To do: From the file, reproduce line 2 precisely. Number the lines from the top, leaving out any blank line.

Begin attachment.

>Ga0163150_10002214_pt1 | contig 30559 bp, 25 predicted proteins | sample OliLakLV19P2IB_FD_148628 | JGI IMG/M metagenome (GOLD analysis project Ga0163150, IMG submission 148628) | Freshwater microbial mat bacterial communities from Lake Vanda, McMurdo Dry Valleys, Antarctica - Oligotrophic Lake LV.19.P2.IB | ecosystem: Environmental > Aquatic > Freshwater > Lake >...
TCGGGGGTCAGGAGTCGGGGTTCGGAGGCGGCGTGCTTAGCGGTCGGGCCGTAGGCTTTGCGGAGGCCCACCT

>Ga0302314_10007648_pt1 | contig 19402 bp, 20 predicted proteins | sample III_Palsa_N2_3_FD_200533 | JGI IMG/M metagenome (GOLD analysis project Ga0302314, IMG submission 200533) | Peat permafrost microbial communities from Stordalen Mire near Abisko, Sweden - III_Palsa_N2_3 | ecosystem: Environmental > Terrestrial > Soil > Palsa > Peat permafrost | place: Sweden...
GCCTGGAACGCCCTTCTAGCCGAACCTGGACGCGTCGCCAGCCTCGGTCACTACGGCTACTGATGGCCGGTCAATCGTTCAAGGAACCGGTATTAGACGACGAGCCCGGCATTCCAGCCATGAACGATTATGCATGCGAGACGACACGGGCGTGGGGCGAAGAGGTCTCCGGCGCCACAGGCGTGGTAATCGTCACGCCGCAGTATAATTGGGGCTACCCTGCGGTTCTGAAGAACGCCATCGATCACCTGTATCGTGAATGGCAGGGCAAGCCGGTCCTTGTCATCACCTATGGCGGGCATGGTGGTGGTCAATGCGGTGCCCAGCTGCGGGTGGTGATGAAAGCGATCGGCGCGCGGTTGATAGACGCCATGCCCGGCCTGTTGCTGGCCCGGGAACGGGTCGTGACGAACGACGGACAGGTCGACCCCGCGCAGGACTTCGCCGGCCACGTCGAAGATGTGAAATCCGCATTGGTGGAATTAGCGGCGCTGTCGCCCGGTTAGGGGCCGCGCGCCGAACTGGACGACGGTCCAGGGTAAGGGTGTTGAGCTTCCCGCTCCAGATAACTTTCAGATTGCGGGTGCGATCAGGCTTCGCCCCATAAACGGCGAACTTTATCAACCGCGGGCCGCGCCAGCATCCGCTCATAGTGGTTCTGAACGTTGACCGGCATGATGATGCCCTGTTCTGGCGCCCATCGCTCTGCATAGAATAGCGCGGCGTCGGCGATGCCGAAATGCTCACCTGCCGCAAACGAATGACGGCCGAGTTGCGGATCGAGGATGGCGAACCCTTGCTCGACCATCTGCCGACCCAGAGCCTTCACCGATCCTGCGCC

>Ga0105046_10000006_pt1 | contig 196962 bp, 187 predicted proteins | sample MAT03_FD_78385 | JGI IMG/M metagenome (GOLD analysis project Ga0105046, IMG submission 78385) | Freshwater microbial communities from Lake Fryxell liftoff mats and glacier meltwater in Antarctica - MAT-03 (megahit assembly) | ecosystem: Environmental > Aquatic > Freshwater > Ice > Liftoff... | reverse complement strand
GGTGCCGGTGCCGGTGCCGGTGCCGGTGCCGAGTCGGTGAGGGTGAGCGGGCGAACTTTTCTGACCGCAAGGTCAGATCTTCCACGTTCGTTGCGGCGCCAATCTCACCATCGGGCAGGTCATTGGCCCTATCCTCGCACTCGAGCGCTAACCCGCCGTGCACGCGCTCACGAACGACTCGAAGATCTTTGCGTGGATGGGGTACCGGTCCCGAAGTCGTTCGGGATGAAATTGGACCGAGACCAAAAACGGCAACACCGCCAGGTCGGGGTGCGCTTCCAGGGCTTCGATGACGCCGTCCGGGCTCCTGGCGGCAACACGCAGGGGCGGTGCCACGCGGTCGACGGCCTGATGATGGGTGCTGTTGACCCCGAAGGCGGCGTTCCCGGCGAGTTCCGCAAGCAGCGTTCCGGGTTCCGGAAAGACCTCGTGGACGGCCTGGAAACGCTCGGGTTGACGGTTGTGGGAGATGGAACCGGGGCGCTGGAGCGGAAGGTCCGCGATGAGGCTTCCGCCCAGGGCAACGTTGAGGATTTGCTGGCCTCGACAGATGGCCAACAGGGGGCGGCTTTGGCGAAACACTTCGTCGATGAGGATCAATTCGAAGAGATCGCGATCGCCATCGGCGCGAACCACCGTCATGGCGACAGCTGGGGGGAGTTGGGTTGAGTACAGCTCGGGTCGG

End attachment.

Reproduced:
TCGGGGGTCAGGAGTCGGGGTTCGGAGGCGGCGTGCTTAGCGGTCGGGCCGTAGGCTTTGCGGAGGCCCACCT